Dreaming with Conviction

This post is part of a series of posts in support of These Numbers Have Faces and their great work to allow young adults in South Africa to dream with their convictions by providing them with an education. Be sure to check out the series on dreaming with conviction they have going on and support them in any way you can.

I sense that so many of us go through life in a specific way simply because that’s how it’s supposed to be done. In many parts of the world people have the luxury of just going to college after finishing high school because that’s what people do. It is fairly rare that someone changes the lives of those around them by going through life the way that people say we should.

Few of us ever do anything with conviction. Rarely do I have conversations with people who strike me as supremely convicted about where they want to go with their life and how they desire to change the lives of others in the process. Often I live my life without any core convictions.

Over the past few years it has become more common for people to find fulfillment in life by how many things on their bucket list get crossed off. Instead I wonder what it would be like for each of us to seek after life through one or two convictions. I’m not asking us to specialize, but I do wonder how effective we can be at making any discernible impact when we have so many small convictions that we hardly remember all of them.

I believe many are lost somewhere in this process toward having a dream and living it out with conviction. Consider Martin Luther King and his core conviction and how he changed the world by giving all of his life to that one conviction.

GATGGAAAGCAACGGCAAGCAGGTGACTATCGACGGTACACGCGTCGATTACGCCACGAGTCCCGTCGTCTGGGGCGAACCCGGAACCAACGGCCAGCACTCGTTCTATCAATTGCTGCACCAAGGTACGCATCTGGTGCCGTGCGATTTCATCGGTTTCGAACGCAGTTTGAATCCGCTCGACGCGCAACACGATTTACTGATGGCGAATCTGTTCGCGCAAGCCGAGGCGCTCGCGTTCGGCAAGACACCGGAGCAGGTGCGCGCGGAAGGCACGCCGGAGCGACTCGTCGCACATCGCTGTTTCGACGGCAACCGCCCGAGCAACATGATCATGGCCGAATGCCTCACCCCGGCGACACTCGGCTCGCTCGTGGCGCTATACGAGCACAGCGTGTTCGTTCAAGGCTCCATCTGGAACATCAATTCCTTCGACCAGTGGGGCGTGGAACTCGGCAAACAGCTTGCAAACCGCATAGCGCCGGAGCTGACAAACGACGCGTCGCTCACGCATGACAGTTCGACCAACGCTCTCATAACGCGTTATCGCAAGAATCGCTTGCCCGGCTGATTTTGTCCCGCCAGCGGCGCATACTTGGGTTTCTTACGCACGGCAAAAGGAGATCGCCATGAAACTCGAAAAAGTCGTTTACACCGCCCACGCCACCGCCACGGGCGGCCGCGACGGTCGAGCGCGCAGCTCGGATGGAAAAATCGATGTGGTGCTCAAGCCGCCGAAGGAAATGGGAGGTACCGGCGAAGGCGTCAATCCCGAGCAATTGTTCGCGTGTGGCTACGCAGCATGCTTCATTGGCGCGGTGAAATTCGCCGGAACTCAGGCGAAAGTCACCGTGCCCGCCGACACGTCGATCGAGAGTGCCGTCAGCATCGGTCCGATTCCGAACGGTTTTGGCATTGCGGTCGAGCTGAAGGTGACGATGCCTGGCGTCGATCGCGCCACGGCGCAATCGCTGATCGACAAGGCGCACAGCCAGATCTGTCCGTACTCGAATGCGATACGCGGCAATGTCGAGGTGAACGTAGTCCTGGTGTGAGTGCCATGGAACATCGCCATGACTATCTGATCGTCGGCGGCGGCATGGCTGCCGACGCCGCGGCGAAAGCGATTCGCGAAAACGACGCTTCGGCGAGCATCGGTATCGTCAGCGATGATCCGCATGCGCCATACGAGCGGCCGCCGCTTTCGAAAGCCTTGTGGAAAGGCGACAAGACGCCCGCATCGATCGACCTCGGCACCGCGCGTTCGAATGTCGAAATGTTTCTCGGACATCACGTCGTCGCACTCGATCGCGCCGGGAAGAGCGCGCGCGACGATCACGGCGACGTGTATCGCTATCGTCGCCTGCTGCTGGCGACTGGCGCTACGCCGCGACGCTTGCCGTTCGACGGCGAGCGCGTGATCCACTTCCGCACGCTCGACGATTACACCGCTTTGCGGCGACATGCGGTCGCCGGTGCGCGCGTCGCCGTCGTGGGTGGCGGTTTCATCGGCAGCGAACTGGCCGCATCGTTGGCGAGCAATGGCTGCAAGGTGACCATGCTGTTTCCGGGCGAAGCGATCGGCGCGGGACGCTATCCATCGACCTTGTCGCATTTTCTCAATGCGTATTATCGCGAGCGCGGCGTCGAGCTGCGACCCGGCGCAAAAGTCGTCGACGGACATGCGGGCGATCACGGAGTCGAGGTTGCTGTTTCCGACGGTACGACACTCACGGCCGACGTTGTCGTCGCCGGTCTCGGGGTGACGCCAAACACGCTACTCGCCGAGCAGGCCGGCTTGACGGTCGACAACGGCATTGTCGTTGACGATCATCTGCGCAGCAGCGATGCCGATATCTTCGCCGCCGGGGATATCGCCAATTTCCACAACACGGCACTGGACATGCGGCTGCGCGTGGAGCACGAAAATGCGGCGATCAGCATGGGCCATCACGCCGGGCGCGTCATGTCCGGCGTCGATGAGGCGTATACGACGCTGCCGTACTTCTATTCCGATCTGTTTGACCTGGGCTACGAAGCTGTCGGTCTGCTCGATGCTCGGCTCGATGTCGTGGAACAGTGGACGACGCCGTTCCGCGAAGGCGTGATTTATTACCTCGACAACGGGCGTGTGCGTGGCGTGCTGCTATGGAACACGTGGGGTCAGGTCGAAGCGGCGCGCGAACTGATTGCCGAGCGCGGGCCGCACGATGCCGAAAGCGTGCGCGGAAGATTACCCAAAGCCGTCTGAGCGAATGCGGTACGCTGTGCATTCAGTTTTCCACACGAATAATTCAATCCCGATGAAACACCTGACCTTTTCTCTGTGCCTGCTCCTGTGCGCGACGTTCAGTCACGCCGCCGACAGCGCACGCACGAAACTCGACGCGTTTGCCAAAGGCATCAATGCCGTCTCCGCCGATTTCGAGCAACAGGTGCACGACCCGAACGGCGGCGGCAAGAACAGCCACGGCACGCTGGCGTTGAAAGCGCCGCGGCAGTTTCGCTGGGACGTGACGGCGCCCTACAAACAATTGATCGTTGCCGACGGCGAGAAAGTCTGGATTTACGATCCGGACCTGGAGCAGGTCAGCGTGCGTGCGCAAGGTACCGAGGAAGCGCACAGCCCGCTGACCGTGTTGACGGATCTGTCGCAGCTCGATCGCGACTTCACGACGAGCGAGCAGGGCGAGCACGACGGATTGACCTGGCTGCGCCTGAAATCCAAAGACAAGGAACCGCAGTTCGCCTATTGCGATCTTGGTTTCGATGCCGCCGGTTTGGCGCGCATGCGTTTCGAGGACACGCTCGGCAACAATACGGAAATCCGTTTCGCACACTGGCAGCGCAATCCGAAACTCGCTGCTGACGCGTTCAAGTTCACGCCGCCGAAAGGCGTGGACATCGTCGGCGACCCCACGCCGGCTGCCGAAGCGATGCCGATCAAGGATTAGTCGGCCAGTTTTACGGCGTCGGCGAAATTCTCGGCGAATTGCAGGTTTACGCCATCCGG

Here’s a simple process to get us going toward the goal of dreaming with our convictions:

  • What are your convictions? Before we can consider dreaming we must consider how God has uniquely wired us. Philippians 2:13 tells us that God will provide us with a conviction that should then move out into action. I know that many do not even know what their convictions are. Ask God. He will lead us toward a greater understanding of how we’ve been prepared to care intimately about something specific.
  • How do your convictions match up with the needs of this world? Buechner is well known for saying, “The place God calls you to is the place where your deep gladness and the world’s deep hunger meet.” It’s one thing to perform a task because that’s what we’re supposed to do, it’s a whole other thing to perform a task because we have a conviction about doing so. God doesn’t give us convictions to hold these things in our hearts permanently. He desires for us to live them out through action.
  • How is God changing you through your convictions? This might seem like an odd question to ask. After all, if our convictions are supposed to move out into action it would seem like they are a part of who we are to change others. But this seems to be a bit selfish even though I recognize our convictions do change others. God asks us to walk in this life with humility and meekness and I believe because of this we’re then called to allow our convictions to change us to become more like Jesus. To dream with conviction can be as much about changing us as it is about changing others and making an impact in our world. Most often we’re too comfortable with our current state of life to even begin dreaming with our convictions. We realize that it might change us. It’s a scary place to be, but a good place to be as well.

What does dreaming with conviction look like for you?